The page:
MENLO PARK, Calif. — Legal scholar Danielle Citron, a member of Facebook’s Nonconsensual Intimate Imagery Task Force, one of the company’s internal — and secretive — moderation advisory groups said that “there’s nothing wrong with pornography as long as you chose it yourself.”
Citron, a Boston University professor, recently received the prestigious MacArthur grant (aka the “genius grant”) for her work on online harassment, bullying, defamation and more recently “deepfakes.”
The legal expert gave an extensive interview to New York magazine’s Intelligencer vertical about changes in legal perspectives regarding online harassment.
While the interview mostly focused in what she calls Non-Consensual Pornography (NCP), the more general rubric under which instances of “revenge porn” fall, Citron did differentiate the violation of sexual privacy involved in sharing private sex videos or nude photos and consensual porn among adults. The latter category includes all the legally produced pornography made by the adult industry.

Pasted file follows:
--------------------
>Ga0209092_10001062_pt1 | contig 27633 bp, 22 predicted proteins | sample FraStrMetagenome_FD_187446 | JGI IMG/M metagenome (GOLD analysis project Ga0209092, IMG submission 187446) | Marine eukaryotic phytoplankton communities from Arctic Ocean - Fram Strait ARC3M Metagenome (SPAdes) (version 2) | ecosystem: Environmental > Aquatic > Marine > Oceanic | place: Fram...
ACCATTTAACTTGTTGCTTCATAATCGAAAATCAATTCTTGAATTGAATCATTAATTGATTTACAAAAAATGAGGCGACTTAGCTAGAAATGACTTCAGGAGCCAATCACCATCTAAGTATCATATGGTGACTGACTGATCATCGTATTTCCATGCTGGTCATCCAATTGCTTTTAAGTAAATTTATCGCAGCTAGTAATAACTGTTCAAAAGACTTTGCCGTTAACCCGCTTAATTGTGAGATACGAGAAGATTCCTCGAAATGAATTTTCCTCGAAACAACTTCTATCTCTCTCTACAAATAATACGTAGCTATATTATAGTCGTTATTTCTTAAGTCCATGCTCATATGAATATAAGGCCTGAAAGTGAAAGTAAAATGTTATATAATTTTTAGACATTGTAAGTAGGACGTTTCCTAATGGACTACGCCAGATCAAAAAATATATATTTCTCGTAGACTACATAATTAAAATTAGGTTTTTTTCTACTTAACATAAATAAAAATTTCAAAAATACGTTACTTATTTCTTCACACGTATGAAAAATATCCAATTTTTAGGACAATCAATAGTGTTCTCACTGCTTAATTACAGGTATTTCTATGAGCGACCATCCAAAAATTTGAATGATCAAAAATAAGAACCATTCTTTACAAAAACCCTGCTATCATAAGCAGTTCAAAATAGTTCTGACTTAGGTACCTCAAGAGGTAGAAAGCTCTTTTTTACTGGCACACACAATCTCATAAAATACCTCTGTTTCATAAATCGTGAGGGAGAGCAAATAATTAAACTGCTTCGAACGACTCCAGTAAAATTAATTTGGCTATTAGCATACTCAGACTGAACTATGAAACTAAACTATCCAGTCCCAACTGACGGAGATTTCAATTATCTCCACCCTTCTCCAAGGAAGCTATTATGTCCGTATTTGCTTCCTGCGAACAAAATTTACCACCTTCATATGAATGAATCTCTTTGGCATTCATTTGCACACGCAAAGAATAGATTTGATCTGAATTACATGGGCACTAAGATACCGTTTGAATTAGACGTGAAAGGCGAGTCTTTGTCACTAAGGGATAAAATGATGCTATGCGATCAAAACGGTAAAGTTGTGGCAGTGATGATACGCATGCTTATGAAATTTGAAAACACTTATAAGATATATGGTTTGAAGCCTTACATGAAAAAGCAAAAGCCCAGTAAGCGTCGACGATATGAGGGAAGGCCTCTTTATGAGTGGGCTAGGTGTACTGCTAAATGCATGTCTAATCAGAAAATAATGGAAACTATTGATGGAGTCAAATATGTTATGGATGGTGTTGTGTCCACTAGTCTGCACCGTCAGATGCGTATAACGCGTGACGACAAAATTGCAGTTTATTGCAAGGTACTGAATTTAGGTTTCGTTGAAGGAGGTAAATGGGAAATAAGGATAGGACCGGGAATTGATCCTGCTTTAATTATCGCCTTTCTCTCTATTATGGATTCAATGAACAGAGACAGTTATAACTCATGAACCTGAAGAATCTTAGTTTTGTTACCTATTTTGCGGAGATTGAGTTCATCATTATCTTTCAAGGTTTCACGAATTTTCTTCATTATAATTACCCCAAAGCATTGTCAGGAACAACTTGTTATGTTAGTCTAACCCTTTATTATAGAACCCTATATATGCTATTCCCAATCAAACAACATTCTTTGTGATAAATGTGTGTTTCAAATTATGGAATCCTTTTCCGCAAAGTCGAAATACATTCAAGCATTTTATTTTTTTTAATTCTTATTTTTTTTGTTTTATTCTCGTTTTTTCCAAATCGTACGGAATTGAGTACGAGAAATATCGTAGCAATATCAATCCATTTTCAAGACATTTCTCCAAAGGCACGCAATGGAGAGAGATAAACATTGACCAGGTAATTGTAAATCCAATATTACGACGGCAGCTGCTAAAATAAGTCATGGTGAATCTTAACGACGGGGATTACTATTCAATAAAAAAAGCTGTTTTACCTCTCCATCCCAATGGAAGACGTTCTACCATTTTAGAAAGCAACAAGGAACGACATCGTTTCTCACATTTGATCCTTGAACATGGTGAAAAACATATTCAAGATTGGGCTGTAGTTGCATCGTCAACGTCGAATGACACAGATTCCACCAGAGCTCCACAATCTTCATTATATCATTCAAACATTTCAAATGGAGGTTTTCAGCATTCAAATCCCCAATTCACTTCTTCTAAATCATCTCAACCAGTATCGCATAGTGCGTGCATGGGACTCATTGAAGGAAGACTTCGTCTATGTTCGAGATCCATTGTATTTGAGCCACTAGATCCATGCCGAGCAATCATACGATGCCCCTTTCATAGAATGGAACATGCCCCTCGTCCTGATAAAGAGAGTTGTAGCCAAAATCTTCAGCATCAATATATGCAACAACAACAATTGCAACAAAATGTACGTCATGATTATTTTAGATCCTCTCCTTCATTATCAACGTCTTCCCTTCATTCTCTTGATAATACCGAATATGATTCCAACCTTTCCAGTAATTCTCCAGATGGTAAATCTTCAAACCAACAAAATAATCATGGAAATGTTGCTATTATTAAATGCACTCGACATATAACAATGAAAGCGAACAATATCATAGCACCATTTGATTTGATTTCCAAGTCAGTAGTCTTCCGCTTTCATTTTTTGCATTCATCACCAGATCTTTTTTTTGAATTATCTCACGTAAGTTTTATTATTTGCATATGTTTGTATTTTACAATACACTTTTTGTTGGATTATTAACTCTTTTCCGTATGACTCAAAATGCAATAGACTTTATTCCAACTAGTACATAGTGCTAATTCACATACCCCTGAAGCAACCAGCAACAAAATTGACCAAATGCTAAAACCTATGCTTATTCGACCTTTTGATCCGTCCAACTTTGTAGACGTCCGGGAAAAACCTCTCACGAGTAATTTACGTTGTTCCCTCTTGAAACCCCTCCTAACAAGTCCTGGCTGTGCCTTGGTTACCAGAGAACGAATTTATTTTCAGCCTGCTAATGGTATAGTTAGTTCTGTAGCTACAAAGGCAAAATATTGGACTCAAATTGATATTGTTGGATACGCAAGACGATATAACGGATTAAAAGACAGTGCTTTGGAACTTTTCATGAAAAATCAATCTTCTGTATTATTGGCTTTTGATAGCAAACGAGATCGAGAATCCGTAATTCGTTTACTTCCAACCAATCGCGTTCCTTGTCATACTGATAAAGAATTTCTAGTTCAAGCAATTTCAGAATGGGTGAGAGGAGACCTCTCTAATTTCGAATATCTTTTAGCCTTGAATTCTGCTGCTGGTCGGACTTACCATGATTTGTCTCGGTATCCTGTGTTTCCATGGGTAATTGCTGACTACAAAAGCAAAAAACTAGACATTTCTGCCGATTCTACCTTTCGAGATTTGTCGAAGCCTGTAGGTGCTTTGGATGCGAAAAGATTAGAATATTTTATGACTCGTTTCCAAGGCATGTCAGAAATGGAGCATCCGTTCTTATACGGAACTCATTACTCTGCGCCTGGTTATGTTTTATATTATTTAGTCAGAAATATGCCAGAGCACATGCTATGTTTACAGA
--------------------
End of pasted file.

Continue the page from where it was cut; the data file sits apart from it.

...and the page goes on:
Regarding NCP, Citron explained that Facebook (and subsidiary Instagram, which uses the same Community Standards as part of their Terms of Service), has “a no-nudity policy, anyway.”
“So my deep worry is about people’s nude photos being used without their consent and shared on the platform,” Citron said. “They’ve been really aggressive and wonderful about how to proactively deal with some of these problems. That is a one-size-fits-all approach tied to child pornography and exploitation. And that sort of makes sense, because the approach is largely similar across boundaries. In Wales and the U.K., in India, we say, ‘Okay, you don’t want your nude photo posted without consent.’ This luckily falls within their anti-pornography rules.”